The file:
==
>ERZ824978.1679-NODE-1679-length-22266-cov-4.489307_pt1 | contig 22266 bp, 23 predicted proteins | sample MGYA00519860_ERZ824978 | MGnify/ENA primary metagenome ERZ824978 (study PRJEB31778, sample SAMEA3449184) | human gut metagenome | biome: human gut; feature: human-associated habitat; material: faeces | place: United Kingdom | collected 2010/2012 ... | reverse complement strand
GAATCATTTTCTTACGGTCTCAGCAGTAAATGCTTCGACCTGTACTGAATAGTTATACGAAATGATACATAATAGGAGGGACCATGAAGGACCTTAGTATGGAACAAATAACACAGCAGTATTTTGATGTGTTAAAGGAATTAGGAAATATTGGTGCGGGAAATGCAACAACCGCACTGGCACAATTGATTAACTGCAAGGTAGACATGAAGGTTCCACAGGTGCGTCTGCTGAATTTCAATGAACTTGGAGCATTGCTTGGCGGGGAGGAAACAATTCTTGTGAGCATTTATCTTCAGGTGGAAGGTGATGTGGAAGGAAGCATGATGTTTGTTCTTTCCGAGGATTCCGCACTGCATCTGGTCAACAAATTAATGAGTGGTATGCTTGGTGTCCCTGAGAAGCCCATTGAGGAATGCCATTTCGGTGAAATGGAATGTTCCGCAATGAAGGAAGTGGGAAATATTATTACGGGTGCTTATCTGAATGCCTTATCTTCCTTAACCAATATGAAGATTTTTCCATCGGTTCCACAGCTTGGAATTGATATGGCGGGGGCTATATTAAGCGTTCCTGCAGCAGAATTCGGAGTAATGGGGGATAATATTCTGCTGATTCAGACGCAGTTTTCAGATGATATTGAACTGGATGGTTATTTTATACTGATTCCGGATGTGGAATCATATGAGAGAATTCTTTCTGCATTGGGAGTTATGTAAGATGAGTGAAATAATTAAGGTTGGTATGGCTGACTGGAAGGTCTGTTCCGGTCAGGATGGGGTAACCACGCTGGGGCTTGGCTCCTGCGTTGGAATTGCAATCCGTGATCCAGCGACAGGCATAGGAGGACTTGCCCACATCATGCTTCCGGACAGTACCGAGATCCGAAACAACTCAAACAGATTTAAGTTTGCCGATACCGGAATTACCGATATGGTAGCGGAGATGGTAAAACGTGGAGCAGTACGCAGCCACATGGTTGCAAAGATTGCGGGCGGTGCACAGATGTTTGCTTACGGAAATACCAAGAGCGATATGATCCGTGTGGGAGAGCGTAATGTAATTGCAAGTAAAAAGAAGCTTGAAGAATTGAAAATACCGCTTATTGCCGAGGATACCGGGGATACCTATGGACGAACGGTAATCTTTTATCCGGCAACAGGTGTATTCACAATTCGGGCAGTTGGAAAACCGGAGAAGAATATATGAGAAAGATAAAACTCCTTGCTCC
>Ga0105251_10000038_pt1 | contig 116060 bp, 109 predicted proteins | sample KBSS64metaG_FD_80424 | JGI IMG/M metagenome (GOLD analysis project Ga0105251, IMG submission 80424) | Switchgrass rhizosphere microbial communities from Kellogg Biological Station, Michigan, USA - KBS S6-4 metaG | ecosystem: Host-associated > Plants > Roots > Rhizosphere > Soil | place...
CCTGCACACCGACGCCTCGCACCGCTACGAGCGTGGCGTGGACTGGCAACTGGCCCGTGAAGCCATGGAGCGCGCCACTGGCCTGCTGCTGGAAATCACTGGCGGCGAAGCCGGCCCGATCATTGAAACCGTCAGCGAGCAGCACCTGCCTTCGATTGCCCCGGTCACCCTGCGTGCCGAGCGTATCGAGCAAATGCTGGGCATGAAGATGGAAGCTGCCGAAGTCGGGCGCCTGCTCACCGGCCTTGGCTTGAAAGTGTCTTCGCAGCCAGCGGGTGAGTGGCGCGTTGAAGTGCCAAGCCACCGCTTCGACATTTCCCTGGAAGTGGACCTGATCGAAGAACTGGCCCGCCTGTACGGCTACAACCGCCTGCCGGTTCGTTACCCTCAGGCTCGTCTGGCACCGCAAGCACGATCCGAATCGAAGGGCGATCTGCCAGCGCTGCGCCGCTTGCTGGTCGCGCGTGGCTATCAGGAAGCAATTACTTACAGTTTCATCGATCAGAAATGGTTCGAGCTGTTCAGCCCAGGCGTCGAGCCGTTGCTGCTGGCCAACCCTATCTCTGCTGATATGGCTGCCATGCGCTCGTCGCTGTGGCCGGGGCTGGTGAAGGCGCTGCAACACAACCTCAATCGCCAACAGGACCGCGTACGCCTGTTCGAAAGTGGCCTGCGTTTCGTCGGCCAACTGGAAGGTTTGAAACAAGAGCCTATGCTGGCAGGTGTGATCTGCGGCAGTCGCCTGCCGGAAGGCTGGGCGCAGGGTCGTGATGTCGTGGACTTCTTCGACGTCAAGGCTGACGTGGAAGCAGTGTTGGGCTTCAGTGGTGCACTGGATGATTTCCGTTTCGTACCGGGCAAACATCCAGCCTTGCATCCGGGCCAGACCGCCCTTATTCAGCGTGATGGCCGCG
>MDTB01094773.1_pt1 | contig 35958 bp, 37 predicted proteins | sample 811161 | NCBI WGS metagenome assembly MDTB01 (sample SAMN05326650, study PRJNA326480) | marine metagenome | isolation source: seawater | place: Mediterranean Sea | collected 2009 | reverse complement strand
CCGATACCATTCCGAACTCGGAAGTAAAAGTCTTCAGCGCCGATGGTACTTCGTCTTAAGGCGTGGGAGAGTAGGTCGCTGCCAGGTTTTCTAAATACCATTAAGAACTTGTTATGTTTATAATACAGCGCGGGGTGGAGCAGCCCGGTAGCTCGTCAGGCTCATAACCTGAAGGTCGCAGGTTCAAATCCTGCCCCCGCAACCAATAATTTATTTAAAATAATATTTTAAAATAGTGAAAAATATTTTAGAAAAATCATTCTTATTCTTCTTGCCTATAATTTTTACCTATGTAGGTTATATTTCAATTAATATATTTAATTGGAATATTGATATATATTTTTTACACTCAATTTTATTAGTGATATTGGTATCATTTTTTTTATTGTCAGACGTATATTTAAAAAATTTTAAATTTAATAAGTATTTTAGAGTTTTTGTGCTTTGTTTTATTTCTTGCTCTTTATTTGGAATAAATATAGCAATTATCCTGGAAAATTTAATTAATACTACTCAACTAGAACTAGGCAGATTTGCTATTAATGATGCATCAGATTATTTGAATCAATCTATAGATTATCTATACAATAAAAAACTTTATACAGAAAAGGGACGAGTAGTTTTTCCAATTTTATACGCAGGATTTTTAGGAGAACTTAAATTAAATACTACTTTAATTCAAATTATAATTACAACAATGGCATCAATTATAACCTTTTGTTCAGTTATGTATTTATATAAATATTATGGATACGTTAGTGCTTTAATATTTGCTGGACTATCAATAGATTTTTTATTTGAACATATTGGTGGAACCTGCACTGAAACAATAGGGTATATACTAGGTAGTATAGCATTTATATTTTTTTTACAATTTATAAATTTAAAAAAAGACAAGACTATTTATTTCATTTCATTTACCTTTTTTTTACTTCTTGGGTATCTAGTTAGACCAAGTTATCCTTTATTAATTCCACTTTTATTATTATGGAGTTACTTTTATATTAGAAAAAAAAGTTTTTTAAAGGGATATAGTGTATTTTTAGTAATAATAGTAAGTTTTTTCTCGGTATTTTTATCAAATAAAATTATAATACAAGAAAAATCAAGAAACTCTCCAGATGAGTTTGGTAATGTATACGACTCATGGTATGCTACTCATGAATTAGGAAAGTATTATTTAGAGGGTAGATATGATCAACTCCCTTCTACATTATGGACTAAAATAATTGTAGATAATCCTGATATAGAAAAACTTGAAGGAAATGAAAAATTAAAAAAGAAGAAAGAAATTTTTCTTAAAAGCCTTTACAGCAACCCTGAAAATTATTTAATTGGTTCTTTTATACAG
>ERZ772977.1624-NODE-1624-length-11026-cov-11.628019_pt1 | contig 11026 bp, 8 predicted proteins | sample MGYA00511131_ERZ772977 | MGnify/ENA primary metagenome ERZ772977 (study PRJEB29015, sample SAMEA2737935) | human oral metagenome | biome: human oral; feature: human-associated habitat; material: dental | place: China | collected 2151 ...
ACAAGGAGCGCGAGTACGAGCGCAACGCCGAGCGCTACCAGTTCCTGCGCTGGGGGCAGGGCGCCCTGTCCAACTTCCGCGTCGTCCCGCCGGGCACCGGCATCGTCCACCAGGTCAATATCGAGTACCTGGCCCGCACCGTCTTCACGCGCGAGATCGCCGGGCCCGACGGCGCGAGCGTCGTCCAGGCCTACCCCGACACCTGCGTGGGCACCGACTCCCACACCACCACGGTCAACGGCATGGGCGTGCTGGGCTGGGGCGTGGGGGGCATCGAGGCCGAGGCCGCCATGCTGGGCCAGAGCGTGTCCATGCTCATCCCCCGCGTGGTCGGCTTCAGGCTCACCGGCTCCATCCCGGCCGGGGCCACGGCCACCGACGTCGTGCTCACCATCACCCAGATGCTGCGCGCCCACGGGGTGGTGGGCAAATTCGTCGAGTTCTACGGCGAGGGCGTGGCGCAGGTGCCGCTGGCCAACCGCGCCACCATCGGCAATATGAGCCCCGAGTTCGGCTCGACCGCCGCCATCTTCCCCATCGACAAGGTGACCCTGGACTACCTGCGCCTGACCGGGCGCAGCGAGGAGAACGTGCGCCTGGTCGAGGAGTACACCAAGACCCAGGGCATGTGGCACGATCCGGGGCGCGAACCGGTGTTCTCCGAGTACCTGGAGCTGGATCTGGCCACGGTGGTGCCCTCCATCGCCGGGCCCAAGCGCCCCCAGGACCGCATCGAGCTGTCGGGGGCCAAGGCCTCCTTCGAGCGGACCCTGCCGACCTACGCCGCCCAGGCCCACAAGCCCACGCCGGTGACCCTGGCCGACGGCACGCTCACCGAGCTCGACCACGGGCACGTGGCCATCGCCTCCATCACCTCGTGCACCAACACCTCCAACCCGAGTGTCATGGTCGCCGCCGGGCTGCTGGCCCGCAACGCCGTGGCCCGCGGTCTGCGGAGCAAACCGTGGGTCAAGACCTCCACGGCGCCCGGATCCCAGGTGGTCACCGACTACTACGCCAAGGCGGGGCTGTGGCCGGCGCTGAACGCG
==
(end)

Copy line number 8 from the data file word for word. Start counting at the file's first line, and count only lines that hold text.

ACAAGGAGCGCGAGTACGAGCGCAACGCCGAGCGCTACCAGTTCCTGCGCTGGGGGCAGGGCGCCCTGTCCAACTTCCGCGTCGTCCCGCCGGGCACCGGCATCGTCCACCAGGTCAATATCGAGTACCTGGCCCGCACCGTCTTCACGCGCGAGATCGCCGGGCCCGACGGCGCGAGCGTCGTCCAGGCCTACCCCGACACCTGCGTGGGCACCGACTCCCACACCACCACGGTCAACGGCATGGGCGTGCTGGGCTGGGGCGTGGGGGGCATCGAGGCCGAGGCCGCCATGCTGGGCCAGAGCGTGTCCATGCTCATCCCCCGCGTGGTCGGCTTCAGGCTCACCGGCTCCATCCCGGCCGGGGCCACGGCCACCGACGTCGTGCTCACCATCACCCAGATGCTGCGCGCCCACGGGGTGGTGGGCAAATTCGTCGAGTTCTACGGCGAGGGCGTGGCGCAGGTGCCGCTGGCCAACCGCGCCACCATCGGCAATATGAGCCCCGAGTTCGGCTCGACCGCCGCCATCTTCCCCATCGACAAGGTGACCCTGGACTACCTGCGCCTGACCGGGCGCAGCGAGGAGAACGTGCGCCTGGTCGAGGAGTACACCAAGACCCAGGGCATGTGGCACGATCCGGGGCGCGAACCGGTGTTCTCCGAGTACCTGGAGCTGGATCTGGCCACGGTGGTGCCCTCCATCGCCGGGCCCAAGCGCCCCCAGGACCGCATCGAGCTGTCGGGGGCCAAGGCCTCCTTCGAGCGGACCCTGCCGACCTACGCCGCCCAGGCCCACAAGCCCACGCCGGTGACCCTGGCCGACGGCACGCTCACCGAGCTCGACCACGGGCACGTGGCCATCGCCTCCATCACCTCGTGCACCAACACCTCCAACCCGAGTGTCATGGTCGCCGCCGGGCTGCTGGCCCGCAACGCCGTGGCCCGCGGTCTGCGGAGCAAACCGTGGGTCAAGACCTCCACGGCGCCCGGATCCCAGGTGGTCACCGACTACTACGCCAAGGCGGGGCTGTGGCCGGCGCTGAACGCG